Before our eyes, the grapes are dumped into a machine as crankshaft moves the good grapes to crushing, separating any
debris. The good juice is immediately pumped to stainless steel holding tanks for the first pre-barrel fermentation process. Surprisingly, dry ice is introduced to cool the holding tanks, helping to get the field heat out of the fruit while protecting against oxidation. While in the tanks, yeast is introduced and the juice is pressed down, separating from the skins.
Even the barrel room at Kenneth Volk Vineyards is unique. The racking system for the 1,000-barrel places each barrel on rollers to provide more “lees” (dead yeast cells and pulp) exposure for white wines. Once again, the extra expense and effort are intended to augment the bouquet and flavor of the juice.
Once in the tasting room, Ken becomes a “kid in a candy store,” willing to share any of his treasured releases, both diverse and abundant. Before the wine, we tasted some albarino grapes, fresh from the vineyard. The floral aromas, sweetness of the grapes was over the top, far beyond any white table grape. Next, we sampled some sweet, partially fermented albarino juice that was already expressing strong hints of melon and stone fruits. The final part of this tasting trifecta was the 2012 Kenneth Volk Albarino Riverbench Vineyard ($24), a crisp, refreshing wine with a nice flavor burst on the backend.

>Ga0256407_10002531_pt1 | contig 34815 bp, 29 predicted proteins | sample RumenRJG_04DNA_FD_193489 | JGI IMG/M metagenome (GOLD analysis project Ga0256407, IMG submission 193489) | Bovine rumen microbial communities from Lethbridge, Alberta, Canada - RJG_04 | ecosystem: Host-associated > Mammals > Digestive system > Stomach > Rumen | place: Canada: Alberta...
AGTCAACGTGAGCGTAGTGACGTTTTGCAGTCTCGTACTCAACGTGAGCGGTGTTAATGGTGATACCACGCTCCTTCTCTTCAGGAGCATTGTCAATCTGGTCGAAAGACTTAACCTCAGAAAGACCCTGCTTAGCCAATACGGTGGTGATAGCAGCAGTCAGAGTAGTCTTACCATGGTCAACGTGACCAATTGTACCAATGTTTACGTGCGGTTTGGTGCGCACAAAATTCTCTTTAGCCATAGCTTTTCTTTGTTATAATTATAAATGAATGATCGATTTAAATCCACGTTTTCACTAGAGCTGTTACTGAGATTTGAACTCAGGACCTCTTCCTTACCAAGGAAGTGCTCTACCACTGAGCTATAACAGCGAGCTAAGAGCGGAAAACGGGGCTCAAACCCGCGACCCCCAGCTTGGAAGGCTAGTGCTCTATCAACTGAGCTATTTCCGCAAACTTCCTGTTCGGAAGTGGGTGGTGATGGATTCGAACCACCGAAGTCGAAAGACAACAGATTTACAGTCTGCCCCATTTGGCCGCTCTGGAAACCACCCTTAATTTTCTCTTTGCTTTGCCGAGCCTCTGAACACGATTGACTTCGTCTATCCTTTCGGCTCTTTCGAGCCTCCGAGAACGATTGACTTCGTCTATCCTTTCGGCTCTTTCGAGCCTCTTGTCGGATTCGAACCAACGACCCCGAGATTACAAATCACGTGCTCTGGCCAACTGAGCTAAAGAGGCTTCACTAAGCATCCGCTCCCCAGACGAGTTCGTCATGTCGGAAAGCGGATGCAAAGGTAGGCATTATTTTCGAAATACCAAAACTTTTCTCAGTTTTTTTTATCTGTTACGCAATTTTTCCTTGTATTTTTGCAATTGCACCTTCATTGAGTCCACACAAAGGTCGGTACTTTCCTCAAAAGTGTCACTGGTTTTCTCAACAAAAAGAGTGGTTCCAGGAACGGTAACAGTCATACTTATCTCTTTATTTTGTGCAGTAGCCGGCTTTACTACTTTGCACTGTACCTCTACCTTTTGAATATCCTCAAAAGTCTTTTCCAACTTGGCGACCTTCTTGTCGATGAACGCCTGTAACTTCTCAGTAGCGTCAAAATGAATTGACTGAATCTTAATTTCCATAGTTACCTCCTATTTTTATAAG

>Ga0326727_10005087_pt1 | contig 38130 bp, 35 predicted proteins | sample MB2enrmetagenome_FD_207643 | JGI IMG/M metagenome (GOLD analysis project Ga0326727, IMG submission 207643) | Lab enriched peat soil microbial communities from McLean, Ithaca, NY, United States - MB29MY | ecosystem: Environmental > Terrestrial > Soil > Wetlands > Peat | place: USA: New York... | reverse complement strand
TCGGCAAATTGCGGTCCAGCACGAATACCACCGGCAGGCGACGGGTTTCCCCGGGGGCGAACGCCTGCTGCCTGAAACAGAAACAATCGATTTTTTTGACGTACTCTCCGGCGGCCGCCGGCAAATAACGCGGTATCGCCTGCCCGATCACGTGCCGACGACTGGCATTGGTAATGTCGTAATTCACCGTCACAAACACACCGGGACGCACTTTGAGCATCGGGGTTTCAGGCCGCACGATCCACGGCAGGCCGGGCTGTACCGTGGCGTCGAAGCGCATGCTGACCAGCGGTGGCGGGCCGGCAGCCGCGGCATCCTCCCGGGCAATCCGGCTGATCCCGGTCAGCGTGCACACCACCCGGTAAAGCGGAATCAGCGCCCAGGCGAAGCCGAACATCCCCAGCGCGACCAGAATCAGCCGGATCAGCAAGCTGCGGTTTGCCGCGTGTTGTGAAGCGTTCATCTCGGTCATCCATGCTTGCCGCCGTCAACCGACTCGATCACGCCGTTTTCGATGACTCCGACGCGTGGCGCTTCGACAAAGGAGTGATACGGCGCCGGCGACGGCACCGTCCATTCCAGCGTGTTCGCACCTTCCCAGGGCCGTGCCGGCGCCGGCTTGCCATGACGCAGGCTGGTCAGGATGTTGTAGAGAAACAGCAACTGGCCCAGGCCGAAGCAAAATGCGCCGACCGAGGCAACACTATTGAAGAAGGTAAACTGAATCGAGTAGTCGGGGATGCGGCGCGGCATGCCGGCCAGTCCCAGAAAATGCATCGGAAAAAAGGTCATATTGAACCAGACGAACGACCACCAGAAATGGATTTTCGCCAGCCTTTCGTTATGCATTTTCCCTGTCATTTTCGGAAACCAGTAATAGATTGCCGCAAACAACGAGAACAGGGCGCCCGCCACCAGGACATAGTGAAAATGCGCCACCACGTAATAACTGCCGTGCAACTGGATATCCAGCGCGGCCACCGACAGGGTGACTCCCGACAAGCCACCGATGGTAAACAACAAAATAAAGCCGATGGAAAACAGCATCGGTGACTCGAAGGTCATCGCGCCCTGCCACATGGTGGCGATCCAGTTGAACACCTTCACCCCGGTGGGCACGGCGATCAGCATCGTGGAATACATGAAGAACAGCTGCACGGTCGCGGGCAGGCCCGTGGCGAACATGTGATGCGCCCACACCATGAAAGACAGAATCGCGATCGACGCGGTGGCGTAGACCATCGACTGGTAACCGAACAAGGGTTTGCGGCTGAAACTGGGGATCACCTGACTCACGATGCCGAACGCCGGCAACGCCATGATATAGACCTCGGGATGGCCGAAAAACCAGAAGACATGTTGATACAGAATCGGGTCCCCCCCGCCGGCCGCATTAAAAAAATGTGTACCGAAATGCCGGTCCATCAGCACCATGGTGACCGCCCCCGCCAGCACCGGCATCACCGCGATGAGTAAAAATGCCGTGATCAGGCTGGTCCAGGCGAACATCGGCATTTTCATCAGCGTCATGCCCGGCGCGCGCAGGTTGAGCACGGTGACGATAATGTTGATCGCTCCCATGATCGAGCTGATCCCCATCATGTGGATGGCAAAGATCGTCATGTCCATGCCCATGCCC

A nice surprise of this tasting was the 2010 Kenneth Volk Verdelho Pomar Junction Vineyard ($24). Grown in several regions throughout Portugal including the island of Madeira, verdelho plantings are expanding in many California appellations. These grapes came from Templeton, south of Paso Robles to help create a brisk wine with a substantial burst of flavor and creamy texture on the finish.
A bit taken back when he suggested the 2012 Kenneth Volk Malvasia Bianca San Bernabe Vineyard ($24), Ken explained that his is not sweet, but dry, floral, aromatic and slightly astringent. The vineyard, located along Highway 101, near King City is one of the warmest in the region for full ripening.